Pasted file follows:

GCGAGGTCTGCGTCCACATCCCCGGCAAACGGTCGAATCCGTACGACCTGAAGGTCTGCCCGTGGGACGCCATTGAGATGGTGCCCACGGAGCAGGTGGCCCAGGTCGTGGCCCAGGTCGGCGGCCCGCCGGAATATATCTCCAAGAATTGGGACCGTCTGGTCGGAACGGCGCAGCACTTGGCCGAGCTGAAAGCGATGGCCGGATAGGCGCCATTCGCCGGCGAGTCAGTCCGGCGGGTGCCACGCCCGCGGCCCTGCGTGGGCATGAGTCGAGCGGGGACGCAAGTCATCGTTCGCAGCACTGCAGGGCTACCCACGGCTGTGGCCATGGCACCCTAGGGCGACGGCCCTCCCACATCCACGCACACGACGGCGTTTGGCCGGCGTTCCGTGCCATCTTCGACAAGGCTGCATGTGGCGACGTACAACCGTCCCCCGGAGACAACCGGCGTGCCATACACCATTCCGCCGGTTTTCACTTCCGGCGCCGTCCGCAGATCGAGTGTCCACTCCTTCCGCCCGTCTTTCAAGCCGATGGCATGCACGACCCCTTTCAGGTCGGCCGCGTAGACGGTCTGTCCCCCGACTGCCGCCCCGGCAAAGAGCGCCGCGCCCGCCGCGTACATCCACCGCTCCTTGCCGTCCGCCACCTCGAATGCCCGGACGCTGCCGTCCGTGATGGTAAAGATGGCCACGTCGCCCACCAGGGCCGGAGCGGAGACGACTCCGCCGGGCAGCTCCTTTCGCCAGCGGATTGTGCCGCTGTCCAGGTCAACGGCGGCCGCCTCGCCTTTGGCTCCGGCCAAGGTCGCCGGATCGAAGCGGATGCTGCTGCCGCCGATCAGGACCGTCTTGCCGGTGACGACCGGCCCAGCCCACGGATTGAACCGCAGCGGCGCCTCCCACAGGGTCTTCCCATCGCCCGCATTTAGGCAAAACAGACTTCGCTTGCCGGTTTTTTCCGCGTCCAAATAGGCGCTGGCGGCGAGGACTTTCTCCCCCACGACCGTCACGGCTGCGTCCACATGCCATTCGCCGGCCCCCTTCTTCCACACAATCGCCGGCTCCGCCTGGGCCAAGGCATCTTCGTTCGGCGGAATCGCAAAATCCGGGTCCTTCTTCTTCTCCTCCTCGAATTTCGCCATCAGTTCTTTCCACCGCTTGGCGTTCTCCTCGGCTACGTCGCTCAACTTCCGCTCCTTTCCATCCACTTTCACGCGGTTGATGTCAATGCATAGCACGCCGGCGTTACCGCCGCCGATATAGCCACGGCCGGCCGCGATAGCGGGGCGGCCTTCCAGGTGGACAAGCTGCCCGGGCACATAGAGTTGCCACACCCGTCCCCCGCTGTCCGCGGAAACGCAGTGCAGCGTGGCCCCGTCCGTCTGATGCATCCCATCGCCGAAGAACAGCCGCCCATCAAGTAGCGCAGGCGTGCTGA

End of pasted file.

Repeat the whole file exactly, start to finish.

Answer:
GCGAGGTCTGCGTCCACATCCCCGGCAAACGGTCGAATCCGTACGACCTGAAGGTCTGCCCGTGGGACGCCATTGAGATGGTGCCCACGGAGCAGGTGGCCCAGGTCGTGGCCCAGGTCGGCGGCCCGCCGGAATATATCTCCAAGAATTGGGACCGTCTGGTCGGAACGGCGCAGCACTTGGCCGAGCTGAAAGCGATGGCCGGATAGGCGCCATTCGCCGGCGAGTCAGTCCGGCGGGTGCCACGCCCGCGGCCCTGCGTGGGCATGAGTCGAGCGGGGACGCAAGTCATCGTTCGCAGCACTGCAGGGCTACCCACGGCTGTGGCCATGGCACCCTAGGGCGACGGCCCTCCCACATCCACGCACACGACGGCGTTTGGCCGGCGTTCCGTGCCATCTTCGACAAGGCTGCATGTGGCGACGTACAACCGTCCCCCGGAGACAACCGGCGTGCCATACACCATTCCGCCGGTTTTCACTTCCGGCGCCGTCCGCAGATCGAGTGTCCACTCCTTCCGCCCGTCTTTCAAGCCGATGGCATGCACGACCCCTTTCAGGTCGGCCGCGTAGACGGTCTGTCCCCCGACTGCCGCCCCGGCAAAGAGCGCCGCGCCCGCCGCGTACATCCACCGCTCCTTGCCGTCCGCCACCTCGAATGCCCGGACGCTGCCGTCCGTGATGGTAAAGATGGCCACGTCGCCCACCAGGGCCGGAGCGGAGACGACTCCGCCGGGCAGCTCCTTTCGCCAGCGGATTGTGCCGCTGTCCAGGTCAACGGCGGCCGCCTCGCCTTTGGCTCCGGCCAAGGTCGCCGGATCGAAGCGGATGCTGCTGCCGCCGATCAGGACCGTCTTGCCGGTGACGACCGGCCCAGCCCACGGATTGAACCGCAGCGGCGCCTCCCACAGGGTCTTCCCATCGCCCGCATTTAGGCAAAACAGACTTCGCTTGCCGGTTTTTTCCGCGTCCAAATAGGCGCTGGCGGCGAGGACTTTCTCCCCCACGACCGTCACGGCTGCGTCCACATGCCATTCGCCGGCCCCCTTCTTCCACACAATCGCCGGCTCCGCCTGGGCCAAGGCATCTTCGTTCGGCGGAATCGCAAAATCCGGGTCCTTCTTCTTCTCCTCCTCGAATTTCGCCATCAGTTCTTTCCACCGCTTGGCGTTCTCCTCGGCTACGTCGCTCAACTTCCGCTCCTTTCCATCCACTTTCACGCGGTTGATGTCAATGCATAGCACGCCGGCGTTACCGCCGCCGATATAGCCACGGCCGGCCGCGATAGCGGGGCGGCCTTCCAGGTGGACAAGCTGCCCGGGCACATAGAGTTGCCACACCCGTCCCCCGCTGTCCGCGGAAACGCAGTGCAGCGTGGCCCCGTCCGTCTGATGCATCCCATCGCCGAAGAACAGCCGCCCATCAAGTAGCGCAGGCGTGCTGA